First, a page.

By Rep. Raúl Grijalva (D-Ariz.) - 11/27/12 10:10 PM EST
Fiscal negotiations are the talk of Washington, but they’re not the talk around the dinner tables of millions of hard-working Americans. As usual, the conventional wisdom — and a lot of the media — is missing the real story.
The real story is that we have a jobs shortage crisis in this country, and Republicans haven’t lifted a finger to help. Democrats have put up the Restore the American Dream for the 99% Act, the American Jobs Act and several other landmark pieces of jobs legislation that Republicans killed sight unseen. They didn’t even pretend to have alternatives.
Working people aren’t talking about Sen. Jim DeMint’s (R-S.C.) latest comments or who’s taking Grover Norquist’s no-taxes pledge. They’re talking about putting food on the table. Doesn’t anyone out there want to tell that story? The Progressive Caucus introduced the Restore the American Dream for the 99% Act, which would create millions of jobs and rebuild U.S. infrastructure, because we’ve heard it all across the country and we know it’s past time Congress made itself useful.
For some reason, jobs aren’t something editors seem to know how to cover or professional deficit scolds know how to deal with. That doesn’t make unemployment any less real. Jobs are the issue driving our economy. Getting more people to work and paying taxes will bring much greater rewards than cutting school lunch programs. The media, the Beltway gang, and some of my colleagues who can’t wait to cut a deal — at any cost to the country and their own constituents — just don’t seem to understand that.
Unemployment in this country will be much too high until the federal government stops twiddling its thumbs and gets serious. The American people were just subjected to an 18-month monologue from Mitt Romney and the Republican Party about the need to cut corporate taxes and let private-sector wizards fix everything out of the goodness of their hearts. That argument was tossed out on its ear. Pundits, and my friends in Congress, should take notice.
The “serious people” who get paid to talk about being tough on working people, grandparents and the middle class — instead of bringing our tax code in line with reality or getting Americans back to work — are only kidding themselves. Voters aren’t buying it. With 60 percent of voters in the CNN Election Day exit poll saying the economy is their No. 1 issue, and only 17 percent saying the same of the deficit, why can’t we even have a conversation in Washington about getting the economy back on track?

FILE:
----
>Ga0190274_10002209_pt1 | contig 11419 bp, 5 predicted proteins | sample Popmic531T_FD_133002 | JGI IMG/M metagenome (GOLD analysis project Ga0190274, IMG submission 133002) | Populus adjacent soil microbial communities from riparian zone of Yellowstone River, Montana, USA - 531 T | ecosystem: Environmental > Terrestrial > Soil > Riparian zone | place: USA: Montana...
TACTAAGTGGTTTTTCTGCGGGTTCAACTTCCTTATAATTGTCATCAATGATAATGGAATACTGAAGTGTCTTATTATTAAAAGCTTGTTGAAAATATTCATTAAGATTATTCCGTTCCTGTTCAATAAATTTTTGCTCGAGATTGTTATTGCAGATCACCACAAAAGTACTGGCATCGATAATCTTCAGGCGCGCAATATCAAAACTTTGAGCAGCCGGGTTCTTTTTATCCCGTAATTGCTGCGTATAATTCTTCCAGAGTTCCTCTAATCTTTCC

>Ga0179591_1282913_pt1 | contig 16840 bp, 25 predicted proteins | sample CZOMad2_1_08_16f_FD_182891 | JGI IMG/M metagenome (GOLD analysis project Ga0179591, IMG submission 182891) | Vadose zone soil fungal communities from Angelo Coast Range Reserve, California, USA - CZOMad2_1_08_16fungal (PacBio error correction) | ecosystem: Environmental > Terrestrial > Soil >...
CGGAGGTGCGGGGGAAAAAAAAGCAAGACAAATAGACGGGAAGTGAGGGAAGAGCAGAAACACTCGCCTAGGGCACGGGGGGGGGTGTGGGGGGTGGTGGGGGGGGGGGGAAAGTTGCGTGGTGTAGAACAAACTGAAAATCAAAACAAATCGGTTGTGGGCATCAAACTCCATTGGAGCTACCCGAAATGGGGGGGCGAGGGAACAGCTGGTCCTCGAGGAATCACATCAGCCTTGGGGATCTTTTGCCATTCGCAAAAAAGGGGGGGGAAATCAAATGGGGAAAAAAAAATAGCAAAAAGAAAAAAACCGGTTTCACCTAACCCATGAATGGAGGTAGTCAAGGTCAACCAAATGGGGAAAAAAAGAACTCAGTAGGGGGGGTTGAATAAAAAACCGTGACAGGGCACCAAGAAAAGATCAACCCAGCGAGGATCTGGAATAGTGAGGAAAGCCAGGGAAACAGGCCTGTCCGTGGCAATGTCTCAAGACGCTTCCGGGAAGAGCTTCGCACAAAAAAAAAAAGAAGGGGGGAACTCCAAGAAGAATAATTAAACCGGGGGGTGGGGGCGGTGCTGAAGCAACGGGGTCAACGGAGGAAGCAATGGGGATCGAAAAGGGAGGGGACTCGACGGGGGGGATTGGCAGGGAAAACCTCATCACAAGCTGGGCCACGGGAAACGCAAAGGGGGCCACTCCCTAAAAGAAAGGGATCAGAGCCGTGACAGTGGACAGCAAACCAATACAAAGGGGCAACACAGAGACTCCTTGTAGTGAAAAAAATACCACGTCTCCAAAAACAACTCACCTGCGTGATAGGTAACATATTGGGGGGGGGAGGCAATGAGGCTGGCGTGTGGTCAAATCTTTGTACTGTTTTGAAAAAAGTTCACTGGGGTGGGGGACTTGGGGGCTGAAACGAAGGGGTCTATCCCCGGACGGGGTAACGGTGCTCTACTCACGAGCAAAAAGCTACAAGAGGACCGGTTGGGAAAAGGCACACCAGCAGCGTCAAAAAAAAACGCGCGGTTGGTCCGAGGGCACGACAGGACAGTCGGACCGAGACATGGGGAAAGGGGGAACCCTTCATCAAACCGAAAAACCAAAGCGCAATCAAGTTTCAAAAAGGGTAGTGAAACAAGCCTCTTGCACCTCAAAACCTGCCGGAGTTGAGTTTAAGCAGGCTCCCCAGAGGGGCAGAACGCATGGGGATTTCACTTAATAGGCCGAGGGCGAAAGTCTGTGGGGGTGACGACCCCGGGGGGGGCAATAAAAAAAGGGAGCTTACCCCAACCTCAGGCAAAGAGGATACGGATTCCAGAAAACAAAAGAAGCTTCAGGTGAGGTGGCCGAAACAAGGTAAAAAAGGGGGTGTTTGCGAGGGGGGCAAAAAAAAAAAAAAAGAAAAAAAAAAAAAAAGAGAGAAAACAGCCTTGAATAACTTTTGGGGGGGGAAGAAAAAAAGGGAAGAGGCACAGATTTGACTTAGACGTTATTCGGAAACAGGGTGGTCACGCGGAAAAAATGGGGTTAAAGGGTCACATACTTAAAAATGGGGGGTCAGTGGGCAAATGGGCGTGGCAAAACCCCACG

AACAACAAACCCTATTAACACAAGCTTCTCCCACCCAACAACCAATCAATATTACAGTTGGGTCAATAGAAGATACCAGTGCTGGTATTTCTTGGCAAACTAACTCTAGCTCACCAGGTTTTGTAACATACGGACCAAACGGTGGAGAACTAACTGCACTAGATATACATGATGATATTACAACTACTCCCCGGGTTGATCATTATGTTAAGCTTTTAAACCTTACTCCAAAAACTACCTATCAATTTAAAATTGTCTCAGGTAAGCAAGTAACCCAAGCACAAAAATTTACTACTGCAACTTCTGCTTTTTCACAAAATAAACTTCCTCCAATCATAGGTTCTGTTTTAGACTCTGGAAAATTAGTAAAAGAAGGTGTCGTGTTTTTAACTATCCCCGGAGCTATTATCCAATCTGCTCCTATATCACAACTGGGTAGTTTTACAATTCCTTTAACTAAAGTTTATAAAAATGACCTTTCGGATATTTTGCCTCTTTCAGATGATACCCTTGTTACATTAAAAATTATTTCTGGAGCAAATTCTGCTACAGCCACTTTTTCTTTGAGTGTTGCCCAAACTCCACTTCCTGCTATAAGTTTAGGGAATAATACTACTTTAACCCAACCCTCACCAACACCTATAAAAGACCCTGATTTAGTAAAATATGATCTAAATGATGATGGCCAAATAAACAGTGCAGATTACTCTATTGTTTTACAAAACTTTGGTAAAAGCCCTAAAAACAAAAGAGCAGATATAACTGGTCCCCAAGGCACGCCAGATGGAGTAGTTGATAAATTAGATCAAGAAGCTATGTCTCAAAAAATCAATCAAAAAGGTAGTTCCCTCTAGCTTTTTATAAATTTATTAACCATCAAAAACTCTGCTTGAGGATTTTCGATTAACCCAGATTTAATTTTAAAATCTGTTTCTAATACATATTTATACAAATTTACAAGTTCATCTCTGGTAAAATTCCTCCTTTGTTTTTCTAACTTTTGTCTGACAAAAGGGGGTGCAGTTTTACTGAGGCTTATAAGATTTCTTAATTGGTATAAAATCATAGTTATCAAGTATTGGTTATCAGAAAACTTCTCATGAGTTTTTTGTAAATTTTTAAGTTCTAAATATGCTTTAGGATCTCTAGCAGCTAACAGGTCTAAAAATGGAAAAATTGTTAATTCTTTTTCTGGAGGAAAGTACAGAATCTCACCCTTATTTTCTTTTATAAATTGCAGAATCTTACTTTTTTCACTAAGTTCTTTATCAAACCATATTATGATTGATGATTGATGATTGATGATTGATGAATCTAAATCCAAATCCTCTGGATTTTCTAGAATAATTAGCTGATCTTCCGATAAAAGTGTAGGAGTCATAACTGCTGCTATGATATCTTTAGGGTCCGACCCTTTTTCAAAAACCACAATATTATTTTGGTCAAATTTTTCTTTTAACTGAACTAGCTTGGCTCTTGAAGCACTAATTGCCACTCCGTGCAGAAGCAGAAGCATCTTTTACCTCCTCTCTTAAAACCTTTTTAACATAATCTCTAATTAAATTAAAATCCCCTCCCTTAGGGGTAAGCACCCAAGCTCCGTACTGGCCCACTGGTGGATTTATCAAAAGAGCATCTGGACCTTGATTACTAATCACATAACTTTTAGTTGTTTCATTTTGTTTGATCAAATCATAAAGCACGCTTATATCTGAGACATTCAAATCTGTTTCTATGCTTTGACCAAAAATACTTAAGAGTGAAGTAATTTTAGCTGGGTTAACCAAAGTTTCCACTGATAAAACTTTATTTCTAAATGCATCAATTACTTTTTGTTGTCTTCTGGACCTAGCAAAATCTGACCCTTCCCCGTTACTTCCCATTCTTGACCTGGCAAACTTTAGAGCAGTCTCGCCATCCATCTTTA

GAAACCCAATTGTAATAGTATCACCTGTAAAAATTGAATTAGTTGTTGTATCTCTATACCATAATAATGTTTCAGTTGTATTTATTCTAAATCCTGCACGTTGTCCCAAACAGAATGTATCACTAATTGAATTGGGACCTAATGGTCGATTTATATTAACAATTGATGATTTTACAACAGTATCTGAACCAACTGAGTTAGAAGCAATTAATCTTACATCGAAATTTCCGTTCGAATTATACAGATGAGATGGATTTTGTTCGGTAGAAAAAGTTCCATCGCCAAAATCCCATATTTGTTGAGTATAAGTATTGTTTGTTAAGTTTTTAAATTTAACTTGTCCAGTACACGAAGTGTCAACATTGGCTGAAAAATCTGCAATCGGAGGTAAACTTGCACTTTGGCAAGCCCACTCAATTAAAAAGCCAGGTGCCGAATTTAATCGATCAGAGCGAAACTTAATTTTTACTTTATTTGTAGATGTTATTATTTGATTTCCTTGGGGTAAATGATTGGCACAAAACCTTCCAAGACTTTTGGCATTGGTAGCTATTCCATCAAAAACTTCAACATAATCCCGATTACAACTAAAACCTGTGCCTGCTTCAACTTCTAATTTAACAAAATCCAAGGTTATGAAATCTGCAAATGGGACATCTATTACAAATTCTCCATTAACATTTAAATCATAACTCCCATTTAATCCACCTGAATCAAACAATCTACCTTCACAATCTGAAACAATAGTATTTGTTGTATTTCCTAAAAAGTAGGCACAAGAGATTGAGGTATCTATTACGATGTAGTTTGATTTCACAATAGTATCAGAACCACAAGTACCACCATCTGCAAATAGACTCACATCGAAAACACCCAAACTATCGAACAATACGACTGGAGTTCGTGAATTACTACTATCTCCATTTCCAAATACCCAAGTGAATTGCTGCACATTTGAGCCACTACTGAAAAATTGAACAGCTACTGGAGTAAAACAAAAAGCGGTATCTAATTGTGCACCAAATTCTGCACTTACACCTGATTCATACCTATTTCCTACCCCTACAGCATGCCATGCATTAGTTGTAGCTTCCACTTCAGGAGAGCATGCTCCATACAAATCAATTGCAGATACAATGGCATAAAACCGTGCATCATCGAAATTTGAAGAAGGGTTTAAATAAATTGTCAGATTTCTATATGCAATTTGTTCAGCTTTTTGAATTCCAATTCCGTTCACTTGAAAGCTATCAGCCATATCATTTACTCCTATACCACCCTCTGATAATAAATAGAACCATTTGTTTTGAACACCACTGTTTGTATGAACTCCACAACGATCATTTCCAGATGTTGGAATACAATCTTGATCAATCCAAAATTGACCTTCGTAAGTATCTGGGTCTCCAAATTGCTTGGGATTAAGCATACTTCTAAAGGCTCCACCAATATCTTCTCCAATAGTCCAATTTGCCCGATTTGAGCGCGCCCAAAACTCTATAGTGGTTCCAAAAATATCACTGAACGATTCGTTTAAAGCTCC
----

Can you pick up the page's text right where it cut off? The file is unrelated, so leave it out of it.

We can’t have that conversation, apparently, because the Republican Party doesn’t want to have that conversation. What jobs bills have they put out there that would actually create jobs, instead of cutting tax rates and hoping the benefits trickle down to the rest of us? What have they said — before, during or after the election — that suggests they really get it? I can’t be the only one who’s noticed this.
But that’s not what gets covered. What gets covered is the idea that we have to cut Social Security, even though it doesn’t contribute a nickel to the deficit, because a few wealthy special interest groups think it’s a good idea. What gets covered is Tea Party noisemaking about ending Medicare and Medicaid, as though that will ever happen. What gets covered is who’s up and who’s down in the halls of power each minute of the day according to some magic barometer only a few people really understand.
Let’s stop talking about fiscal deadlines as though they’re a one-way cliff to the abyss and start talking about them as opportunities to fix what’s really ailing this country. We’re millions of jobs short of full employment not because of Social Security, but because the financial collapse put people out of work and our policies haven’t caught up yet.
We need direct employment efforts on the scale of the New Deal — building new roads and schools, hiring more teachers and nurses, training young people for future careers — if we’re really going to get ourselves back on track. Massive cuts and radical redistribution of wealth upward to the richest 2 percent aren’t the answer. Voters know it and they said it loud and clear. Why isn’t Washington listening? Why isn’t the media listening?
Grijalva, a Democrat from Arizona, is co-chairman of the Congressional Progressive Caucus.